Physiologic phimosis occurs naturally in newborn males. Pathologic phimosis defines an inability to retract the foreskin after it was previously retractible or after puberty, usually secondary to distal scarring of the foreskin.
Paraphimosis is the entrapment of a retracted foreskin behind the coronal sulcus. Paraphimosis is a disease of uncircumcised or partially circumcised males.
The uncircumcised male penis comprises the penile shaft, the glans penis, the coronal sulcus, and the foreskin/prepuce, as shown below.
Physiologic phimosis results from adhesions between the epithelial layers of the inner prepuce and glans. These adhesions spontaneously dissolve with intermittent foreskin retraction and erections, so that as males grow, physiologic phimosis resolves with age.
Poor hygiene and recurrent episodes of balanitis or balanoposthitis lead to scarring of preputial orifices, leading to pathologic phimosis. Forceful retraction of the foreskin leads to microtears at the preputial orifice that also leads to scarring and phimosis.
Elderly persons are at risk of phimosis secondary to loss of skin elasticity and infrequent erections.
Patients with phimosis, both physiologic and pathologic, are at risk for developing paraphimosis when the foreskin is forcibly retracted past the glans and/or the patient or caretaker forgets to replace the foreskin after retraction. Penile piercings increase the risk of developing paraphimosis if pain and swelling prevent reduction of a retracted foreskin.
With time, impairment of venous and lymphatic flow to the glans leads to venous engorgement and worsening swelling. As the swelling progresses, arterial supply is compromised, leading to penile infarction/necrosis, gangrene, and eventually, autoamputation.
The foreskin cannot be retracted proximally over the glans penis.
In physiologic phimosis, the preputial orifice is unscarred and healthy appearing.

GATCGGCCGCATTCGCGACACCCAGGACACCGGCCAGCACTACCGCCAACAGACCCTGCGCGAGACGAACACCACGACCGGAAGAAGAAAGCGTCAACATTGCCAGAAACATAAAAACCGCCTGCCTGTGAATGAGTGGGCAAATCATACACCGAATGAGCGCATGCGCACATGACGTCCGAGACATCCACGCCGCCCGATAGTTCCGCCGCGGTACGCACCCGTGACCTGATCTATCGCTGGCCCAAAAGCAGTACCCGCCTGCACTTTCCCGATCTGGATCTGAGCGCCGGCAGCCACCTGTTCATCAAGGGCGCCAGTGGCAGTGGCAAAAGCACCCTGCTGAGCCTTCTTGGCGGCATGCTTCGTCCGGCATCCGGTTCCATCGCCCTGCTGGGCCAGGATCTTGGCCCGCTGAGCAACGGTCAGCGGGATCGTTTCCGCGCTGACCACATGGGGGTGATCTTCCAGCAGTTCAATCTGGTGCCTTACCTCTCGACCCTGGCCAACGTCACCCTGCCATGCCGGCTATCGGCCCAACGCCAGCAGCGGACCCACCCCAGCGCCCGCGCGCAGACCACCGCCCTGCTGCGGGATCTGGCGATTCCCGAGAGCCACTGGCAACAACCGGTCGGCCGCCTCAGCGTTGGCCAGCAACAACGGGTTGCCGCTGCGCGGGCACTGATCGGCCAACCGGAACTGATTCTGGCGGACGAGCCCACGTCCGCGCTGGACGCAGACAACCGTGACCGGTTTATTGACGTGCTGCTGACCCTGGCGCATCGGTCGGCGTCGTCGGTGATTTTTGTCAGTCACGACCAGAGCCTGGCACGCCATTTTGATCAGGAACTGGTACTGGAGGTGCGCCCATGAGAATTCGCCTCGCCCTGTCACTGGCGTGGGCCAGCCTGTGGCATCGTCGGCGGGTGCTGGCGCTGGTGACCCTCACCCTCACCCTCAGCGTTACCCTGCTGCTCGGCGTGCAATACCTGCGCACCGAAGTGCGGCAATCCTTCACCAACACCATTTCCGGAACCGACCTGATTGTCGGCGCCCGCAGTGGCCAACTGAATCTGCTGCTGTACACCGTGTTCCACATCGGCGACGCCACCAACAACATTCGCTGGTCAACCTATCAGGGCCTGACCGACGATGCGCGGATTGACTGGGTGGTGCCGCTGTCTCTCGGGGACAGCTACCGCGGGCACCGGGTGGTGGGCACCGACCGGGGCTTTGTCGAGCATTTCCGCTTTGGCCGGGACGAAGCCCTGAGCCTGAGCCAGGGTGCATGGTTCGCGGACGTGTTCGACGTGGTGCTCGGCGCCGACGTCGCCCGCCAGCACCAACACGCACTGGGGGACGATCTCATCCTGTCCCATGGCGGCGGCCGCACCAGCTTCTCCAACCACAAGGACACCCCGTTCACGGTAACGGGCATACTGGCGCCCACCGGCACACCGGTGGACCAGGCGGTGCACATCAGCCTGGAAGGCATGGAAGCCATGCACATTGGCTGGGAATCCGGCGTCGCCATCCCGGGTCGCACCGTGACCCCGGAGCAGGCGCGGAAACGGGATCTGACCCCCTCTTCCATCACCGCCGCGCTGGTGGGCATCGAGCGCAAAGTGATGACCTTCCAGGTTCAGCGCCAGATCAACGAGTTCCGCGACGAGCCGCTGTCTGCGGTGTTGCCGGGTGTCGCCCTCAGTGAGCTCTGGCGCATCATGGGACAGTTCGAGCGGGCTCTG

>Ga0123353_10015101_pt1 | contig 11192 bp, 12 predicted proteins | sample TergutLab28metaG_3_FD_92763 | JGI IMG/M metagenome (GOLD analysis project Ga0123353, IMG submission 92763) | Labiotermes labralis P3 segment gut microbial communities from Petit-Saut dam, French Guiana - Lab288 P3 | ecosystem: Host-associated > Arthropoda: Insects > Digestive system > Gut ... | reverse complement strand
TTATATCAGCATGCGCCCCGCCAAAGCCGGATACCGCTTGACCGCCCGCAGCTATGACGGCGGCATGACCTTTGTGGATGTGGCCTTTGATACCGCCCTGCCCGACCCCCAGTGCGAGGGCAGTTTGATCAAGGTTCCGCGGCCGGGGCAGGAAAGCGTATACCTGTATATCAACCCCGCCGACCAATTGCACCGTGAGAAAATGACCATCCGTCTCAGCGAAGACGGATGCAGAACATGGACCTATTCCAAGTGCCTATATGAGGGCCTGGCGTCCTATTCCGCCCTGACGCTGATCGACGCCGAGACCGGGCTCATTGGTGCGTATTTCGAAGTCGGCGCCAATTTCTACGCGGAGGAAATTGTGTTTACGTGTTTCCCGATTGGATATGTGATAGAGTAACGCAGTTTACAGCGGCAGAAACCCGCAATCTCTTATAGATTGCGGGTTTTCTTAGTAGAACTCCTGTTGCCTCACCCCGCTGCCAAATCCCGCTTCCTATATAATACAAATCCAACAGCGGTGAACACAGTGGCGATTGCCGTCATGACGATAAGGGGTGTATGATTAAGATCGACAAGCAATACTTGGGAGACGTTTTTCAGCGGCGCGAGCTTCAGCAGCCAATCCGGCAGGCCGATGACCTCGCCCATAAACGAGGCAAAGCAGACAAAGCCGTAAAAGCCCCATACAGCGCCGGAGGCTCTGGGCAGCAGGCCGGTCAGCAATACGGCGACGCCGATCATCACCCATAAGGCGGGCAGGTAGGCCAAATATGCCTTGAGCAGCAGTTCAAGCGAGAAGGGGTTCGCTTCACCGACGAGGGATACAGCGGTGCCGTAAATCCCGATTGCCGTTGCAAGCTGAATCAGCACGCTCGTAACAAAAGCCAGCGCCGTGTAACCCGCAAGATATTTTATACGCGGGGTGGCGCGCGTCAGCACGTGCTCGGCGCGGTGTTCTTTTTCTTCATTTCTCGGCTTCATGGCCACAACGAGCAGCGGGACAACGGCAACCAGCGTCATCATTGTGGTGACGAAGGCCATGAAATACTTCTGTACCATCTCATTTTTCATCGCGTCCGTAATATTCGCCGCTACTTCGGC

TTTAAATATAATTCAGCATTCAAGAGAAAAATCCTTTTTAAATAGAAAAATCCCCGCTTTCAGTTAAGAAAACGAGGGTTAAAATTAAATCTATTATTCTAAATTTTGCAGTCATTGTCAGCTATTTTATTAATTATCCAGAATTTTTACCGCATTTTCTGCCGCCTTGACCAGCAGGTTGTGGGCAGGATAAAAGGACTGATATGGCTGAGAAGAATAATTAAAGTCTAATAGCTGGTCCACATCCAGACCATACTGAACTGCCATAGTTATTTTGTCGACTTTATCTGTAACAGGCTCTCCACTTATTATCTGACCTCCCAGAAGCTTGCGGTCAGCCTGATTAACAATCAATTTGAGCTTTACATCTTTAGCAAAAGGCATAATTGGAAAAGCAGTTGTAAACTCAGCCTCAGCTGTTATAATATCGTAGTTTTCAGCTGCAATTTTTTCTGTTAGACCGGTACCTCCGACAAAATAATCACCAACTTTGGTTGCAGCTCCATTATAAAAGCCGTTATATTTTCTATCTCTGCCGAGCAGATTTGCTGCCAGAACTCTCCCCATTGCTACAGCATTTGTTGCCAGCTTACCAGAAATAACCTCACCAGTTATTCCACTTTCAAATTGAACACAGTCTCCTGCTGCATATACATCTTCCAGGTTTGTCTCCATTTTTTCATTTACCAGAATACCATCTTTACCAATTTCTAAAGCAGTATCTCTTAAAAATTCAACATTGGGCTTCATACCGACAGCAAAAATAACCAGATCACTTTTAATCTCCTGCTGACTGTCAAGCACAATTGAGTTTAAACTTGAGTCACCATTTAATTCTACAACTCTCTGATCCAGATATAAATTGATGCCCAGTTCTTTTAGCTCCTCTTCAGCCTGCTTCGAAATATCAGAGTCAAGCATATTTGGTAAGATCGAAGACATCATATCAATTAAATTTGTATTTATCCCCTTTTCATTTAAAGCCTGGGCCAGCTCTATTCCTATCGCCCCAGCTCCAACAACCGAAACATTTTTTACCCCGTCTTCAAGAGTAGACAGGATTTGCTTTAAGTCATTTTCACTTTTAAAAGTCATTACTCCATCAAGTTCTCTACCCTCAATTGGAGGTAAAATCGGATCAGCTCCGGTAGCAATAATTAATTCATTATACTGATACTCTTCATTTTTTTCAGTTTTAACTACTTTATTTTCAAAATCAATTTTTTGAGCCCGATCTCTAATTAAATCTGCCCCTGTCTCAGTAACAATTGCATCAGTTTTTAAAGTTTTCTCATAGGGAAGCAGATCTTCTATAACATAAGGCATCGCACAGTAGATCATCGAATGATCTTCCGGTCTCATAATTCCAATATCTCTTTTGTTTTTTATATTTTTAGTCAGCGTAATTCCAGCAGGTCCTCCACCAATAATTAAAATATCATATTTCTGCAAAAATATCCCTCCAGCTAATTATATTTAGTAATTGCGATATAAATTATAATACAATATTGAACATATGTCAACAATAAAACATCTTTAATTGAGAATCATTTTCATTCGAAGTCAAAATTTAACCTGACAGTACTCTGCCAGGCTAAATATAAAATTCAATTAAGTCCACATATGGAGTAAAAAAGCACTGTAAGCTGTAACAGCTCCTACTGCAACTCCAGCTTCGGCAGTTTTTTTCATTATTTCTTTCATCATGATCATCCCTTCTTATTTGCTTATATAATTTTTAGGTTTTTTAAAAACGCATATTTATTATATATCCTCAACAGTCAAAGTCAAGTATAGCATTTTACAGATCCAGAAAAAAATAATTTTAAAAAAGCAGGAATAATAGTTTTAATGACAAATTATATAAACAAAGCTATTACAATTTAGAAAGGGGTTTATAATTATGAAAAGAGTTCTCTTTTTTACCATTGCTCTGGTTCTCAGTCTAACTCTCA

In pathologic phimosis, a contracted white fibrous ring may be visible around the preputial orifice
The foreskin is retracted behind the glans penis and cannot be replaced to its normal position.
The foreskin forms a tight, constricting ring around the glans.
Flaccidity of the penile shaft proximal to the area of paraphimosis is seen (unless there is accompanying balanoposthitis or infection of the penis).
With time, the glans becomes increasingly erythematous and edematous.
The glans penis is initially its normal pink hue and soft to palpation. As necrosis develops, the color changes to blue or black and the glans becomes firm to palpation.
In the United States, circumcision is the surgical treatment of choice for correction of phimosis. In European countries, however, preputioplasty is often used.
Although these techniques are outside the scope of this discussion, patients should be aware that these prepuce-preserving methods exist.
Adult circumcision can be performed under local or regional anesthesia and commonly involves either the dorsal slit or the sleeve technique. In China, however, standardization with a device known as the Shang Ring has proven effective, with a substantial decrease in both operative time and anesthetic requirements.
The dorsal slit is often useful in patients with phimosis, and the sleeve technique may allow for better hemostasis in patients with large subcutaneous veins.
A properly performed circumcision eliminates phimosis, as well as the risks of paraphimosis and frenular tears or bleeding associated with sexual intercourse.
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